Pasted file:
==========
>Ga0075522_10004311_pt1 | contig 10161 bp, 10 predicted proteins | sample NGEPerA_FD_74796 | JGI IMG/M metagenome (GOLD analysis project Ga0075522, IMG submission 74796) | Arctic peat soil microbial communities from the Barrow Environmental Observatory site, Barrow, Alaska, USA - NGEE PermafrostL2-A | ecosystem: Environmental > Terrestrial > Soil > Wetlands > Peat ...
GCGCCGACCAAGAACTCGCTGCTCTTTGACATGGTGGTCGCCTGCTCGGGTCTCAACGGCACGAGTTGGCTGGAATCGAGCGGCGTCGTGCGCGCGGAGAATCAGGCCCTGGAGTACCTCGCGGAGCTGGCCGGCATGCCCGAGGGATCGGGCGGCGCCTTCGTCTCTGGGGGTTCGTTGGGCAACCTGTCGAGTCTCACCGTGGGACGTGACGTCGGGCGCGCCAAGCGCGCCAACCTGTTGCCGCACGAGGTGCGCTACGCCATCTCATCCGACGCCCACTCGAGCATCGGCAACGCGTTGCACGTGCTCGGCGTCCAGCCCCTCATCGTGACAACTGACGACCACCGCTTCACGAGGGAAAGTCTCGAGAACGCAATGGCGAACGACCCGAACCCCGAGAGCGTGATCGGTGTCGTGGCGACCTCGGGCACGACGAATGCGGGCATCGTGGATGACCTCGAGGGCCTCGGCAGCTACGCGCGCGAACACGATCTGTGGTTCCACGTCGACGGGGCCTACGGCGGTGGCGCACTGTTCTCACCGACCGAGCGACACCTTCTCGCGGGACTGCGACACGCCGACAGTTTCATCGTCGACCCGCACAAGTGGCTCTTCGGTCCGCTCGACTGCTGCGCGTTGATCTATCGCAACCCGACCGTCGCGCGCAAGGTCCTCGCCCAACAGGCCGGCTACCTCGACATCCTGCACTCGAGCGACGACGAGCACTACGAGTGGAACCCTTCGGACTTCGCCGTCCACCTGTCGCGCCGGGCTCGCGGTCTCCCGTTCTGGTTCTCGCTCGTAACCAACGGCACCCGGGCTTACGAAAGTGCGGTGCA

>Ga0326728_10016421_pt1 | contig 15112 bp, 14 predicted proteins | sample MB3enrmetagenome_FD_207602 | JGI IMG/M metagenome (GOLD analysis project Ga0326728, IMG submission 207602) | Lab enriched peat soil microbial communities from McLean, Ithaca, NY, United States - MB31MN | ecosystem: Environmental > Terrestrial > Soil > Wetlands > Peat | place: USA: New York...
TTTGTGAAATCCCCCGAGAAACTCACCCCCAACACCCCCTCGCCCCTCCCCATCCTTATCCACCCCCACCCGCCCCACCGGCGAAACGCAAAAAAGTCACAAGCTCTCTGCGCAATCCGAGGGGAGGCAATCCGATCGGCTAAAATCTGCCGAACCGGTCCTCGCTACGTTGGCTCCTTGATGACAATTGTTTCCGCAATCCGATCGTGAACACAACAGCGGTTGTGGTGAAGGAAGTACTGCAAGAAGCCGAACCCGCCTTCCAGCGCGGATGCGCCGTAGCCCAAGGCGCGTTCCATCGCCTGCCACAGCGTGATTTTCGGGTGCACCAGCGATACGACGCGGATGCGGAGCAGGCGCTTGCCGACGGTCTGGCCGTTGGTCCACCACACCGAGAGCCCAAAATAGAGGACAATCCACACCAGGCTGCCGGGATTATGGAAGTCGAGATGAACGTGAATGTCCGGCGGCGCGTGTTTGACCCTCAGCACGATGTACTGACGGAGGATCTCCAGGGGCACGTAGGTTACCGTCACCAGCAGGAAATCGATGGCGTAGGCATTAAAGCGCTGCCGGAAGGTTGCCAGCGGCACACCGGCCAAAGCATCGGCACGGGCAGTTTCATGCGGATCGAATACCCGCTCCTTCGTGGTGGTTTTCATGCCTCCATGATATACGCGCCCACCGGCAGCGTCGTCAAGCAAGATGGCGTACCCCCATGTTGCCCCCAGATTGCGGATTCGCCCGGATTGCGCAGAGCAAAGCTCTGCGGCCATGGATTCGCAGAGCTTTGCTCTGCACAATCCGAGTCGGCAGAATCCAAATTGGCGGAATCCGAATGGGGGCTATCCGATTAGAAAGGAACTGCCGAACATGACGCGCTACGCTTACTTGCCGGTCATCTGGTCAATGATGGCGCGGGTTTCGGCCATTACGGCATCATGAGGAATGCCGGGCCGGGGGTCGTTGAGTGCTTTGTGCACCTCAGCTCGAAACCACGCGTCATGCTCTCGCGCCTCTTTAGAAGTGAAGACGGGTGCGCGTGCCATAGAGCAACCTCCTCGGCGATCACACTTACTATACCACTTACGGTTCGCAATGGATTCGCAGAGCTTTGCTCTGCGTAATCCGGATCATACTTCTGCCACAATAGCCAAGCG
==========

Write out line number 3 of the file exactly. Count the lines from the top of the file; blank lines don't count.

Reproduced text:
>Ga0326728_10016421_pt1 | contig 15112 bp, 14 predicted proteins | sample MB3enrmetagenome_FD_207602 | JGI IMG/M metagenome (GOLD analysis project Ga0326728, IMG submission 207602) | Lab enriched peat soil microbial communities from McLean, Ithaca, NY, United States - MB31MN | ecosystem: Environmental > Terrestrial > Soil > Wetlands > Peat | place: USA: New York...